“I don’t necessarily agree with that assessment,” says George Guerra, Northrop’s Global Hawk vice president. The imagery products are “extremely high-quality. I honestly don’t think people are aware of the sensor performance.” But Northrop officials investigated complaints about EISS performance and, “we started to realize we were sort of exonerating the sensor,” he says.
Fixes are being made to improve ASIP, which is also flying on the U-2 along with the legacy RAS 1R signals-intelligence collection system.
However, Jumper suggests that the marriage of the Global Hawk and its sensor packages was flawed from the outset. “These were the contractual relationships that came along when the aircraft was handed over to the Air Force,” he says, noting that the service would have preferred to have managed its own sensor competitions.
Cost is a thorny issue. The Global Hawk experienced two major development overruns, but in 2005 and 2011, the Pentagon opted to keep the program going when it had a chance to kill it. The first overrun was largely based on misjudgments by the Air Force and Northrop about the complexities of expanding the size of the Global Hawk from the Block 10 RQ-4A version, carrying 1,000 lb., to the Block 20/30 RQ-4B, carrying 3,000 lb. The Block 20/30 was needed to enable the UAS to carry ASIP as well as the EISS, coming closer to the multi-intelligence collection capabilities of the U-2, which can haul 5,000 lb. of sensors.
The promise of the Global Hawk, though, was premised on balancing sensor performance—including possible degradation compared to U-2 sensors—against the benefits of longer endurance.
Northrop objects to the notion that the UAS costs more to operate. “Decisions [were] made that are sort of skewing the data,” Guerra says. “In my mind, you would want to go to an apples-to-apples comparison, [and] when you do that, you will see that [the Global Hawk] is more effective.”
An example, he says, is that costs shared between the two programs because they are collocated—such as security and infrastructure—are not equally split, tipping the cost in favor of the U-2. In fiscal 2011, the Air Force charged the U-2 program $400,000 for security, while the Global Hawk shouldered $7.5 million of the bill. Also that year, the U-2 program paid for $2 million worth of base infrastructure support, while the Global Hawk was charged six times that amount.
Air Force officials did not provide flying-hour data, but removing these unbalanced charges results in Global Hawk flying hours costing $1,500 less than the U-2’s, says Mike Isherwood, a Northrop analyst working on the program.
The reversal on the Global Hawk is clearly abrupt, given the Pentagon’s supportive moves last year and the agreement by the Air Force and Navy to collocate the aircraft and share parts and supplies where possible to reduce the cost for both their fleets. The Navy is buying 70 Block 40 variants optimized for maritime surveillance, with the last delivery slated for 2028.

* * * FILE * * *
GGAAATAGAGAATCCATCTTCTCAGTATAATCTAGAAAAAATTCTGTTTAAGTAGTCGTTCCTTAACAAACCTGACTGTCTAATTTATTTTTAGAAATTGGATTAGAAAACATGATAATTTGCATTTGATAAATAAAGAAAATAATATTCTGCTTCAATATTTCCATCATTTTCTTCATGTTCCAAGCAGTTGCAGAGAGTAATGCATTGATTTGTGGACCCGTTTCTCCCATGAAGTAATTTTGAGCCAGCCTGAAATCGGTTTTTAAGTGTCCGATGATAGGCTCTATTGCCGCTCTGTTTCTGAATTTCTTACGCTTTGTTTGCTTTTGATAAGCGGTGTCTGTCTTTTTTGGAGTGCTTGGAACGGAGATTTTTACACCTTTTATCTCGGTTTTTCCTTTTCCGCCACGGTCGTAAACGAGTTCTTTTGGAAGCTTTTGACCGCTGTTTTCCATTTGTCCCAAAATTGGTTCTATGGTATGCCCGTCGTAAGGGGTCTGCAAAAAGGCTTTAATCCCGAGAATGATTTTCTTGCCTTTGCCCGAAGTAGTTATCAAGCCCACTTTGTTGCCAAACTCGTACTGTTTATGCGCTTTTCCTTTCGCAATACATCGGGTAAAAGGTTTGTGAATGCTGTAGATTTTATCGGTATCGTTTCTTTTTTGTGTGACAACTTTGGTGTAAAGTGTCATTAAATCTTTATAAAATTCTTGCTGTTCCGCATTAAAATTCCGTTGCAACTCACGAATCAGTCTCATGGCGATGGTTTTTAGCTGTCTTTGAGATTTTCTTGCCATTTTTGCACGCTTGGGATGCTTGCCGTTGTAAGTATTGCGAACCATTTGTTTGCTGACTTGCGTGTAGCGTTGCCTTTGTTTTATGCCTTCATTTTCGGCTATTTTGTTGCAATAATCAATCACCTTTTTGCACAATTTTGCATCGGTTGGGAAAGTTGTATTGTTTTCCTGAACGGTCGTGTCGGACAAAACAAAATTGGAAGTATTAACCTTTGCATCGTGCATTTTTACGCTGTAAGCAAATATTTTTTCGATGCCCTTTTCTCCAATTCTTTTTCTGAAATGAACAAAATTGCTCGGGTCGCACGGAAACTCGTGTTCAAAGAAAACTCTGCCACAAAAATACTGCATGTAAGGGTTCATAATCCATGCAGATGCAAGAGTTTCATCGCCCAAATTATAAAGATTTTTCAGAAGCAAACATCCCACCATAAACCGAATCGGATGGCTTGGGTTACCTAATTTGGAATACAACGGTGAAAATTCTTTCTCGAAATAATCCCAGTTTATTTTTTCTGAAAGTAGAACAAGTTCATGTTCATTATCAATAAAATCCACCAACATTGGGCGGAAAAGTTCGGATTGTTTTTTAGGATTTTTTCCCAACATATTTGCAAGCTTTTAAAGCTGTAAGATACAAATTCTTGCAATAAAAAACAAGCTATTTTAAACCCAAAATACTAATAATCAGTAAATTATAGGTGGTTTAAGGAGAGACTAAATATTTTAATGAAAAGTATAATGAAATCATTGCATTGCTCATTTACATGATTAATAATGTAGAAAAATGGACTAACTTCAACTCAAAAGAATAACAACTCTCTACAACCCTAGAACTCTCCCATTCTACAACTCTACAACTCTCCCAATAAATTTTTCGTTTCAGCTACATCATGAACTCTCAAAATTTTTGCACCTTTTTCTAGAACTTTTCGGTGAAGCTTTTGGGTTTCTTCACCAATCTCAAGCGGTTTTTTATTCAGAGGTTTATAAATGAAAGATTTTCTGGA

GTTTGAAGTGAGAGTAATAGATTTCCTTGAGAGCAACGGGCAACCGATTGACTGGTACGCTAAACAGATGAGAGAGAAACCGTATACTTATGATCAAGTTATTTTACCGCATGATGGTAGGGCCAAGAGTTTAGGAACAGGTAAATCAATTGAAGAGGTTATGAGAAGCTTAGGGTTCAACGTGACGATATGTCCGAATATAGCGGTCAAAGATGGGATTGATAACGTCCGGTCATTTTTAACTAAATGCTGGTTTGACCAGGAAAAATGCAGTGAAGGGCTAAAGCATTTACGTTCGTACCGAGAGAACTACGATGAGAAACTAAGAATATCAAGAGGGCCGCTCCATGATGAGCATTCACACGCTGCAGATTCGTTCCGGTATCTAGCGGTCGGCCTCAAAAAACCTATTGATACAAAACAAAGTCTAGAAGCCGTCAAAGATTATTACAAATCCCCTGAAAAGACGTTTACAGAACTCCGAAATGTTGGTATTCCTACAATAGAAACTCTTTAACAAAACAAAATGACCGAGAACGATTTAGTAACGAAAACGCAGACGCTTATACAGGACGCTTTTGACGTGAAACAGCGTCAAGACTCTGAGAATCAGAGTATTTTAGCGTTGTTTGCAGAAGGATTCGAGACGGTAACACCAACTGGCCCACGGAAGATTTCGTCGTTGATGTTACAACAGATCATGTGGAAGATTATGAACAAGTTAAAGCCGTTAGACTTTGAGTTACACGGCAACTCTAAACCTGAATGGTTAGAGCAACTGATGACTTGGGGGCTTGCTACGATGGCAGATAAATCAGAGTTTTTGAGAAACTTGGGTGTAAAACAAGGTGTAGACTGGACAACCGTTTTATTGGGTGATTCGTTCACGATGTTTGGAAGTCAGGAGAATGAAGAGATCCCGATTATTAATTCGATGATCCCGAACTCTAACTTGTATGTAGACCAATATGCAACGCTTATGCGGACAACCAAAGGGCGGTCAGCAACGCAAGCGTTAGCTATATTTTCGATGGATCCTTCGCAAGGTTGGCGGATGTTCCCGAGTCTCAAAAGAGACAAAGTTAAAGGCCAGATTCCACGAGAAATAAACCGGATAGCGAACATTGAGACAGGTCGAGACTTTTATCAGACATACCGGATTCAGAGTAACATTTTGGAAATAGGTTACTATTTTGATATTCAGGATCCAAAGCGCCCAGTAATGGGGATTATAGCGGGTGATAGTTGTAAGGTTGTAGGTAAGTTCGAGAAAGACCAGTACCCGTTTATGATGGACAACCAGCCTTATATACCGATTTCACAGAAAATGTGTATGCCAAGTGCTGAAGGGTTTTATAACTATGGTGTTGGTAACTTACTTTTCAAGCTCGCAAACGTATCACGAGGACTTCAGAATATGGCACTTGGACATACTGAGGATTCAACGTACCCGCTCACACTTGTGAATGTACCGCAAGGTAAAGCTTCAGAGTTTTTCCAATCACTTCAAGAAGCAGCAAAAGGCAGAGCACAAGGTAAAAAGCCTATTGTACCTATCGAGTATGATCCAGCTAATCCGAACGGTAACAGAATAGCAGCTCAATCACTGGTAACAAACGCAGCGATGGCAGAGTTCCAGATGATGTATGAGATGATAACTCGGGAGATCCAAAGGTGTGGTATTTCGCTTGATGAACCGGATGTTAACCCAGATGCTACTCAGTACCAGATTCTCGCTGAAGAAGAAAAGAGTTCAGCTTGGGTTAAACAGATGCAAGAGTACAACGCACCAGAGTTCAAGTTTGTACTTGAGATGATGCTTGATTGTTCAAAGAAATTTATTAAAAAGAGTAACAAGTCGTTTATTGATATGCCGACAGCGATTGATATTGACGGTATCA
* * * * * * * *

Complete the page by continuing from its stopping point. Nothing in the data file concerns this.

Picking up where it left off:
Navy officials say savings are possible, despite the potential loss of the Block 30. The two services “still plan to jointly base [the Broad Area Maritime Surveillance] UAS and Global Hawk at overseas locations to eliminate redundant efforts,” says Capt. Jim Hoke, Navy BAMS program manager. Basing options in the U.S. will be reviewed soon; Air Force Global Hawks are now based at Beale AFB, Calif., and Grand Forks AFB, N.D. “Additional synergy initiatives continue to be reviewed . . . which will generate cost savings for both programs,” Hoke adds.
Northrop is “disappointed” at the decision, Guerra says. It is continuing to produce Fire Scout unmanned rotorcraft, though the baseline platform is outsourced, and work on the Air Force’s B-2 fleet and Joint Surveillance Target Attack Radar Systems. But aircraft production opportunities are waning.
With the Block 40 aircraft, designed to carry the Multi-Platform Technology Insertion Program (MP-RTIP) ground surveillance radar, having been delivered to the Air Force, there will be “a little bit of a gap shaping up” on the already low-rate production line, Guerra says. He hopes to fill that with orders from South Korea or Germany. Berlin’s first Euro Hawk is scheduled for delivery this year, with another four potential sales. Seoul is considering four aircraft.
Meanwhile, Northrop is mounting a campaign to save the Block 30.
“We tend to compare the [Global Hawk] to the U-2 based on what the U-2 can do,” says Ed Walby, a business development executive for Northrop. He suggests asking: “What is it that the U-2 can do that the Global Hawk does today?” noting that the endurance of the Global Hawk is a game-changer.
Air Force, News aircraft model, airplane model, Avenger, desktop model, mahogany model, model aircraft, model airplane, model plane, MQ-9, mq-9 reaper, MQ-X, plane model, Predator C, Predator C Avenger, Reaper, scale model, U-2, U.S. Air Force, USAF, warplanes, wood plane model, wooden airplane model
The U.S. Air Force’s plan to acquire a next-generation, stealthy, precision-attack MQ-X unmanned aerial system has a candidate with the first flight of General Atomics Aeronautical Systems’ extended second variant of its jet-powered Predator C Avenger.
The closely held flight took place Jan. 12 at the company’s Palmdale, Calif., facility. USAF, in its 2025 road map, has stated a preference for a stealth signature (but not very low observability) and long endurance (the latest Avenger can fly for 16 hr.). Predator C offers a serpentine inlet for its Pratt & Whitney engine and a ducted exhaust to shield the aircraft’s heat signature.
General Atomics is building four Avenger Cs. Starting with the second aircraft, the fuselage was extended 4 ft. for additional fuel capacity. A third aircraft is expected to fly this summer followed by the fourth by early next year.
“The Air force wants the MQ-X to operate and survive in a contested or degraded operational environment,” says Chris Pehrson, the company’s director of strategic development.
That means that competitors might substitute electronic attack and electronic warfare for some of the stealth capability. Any design would combine reduced signature, jamming self-protection and long-range surveillance.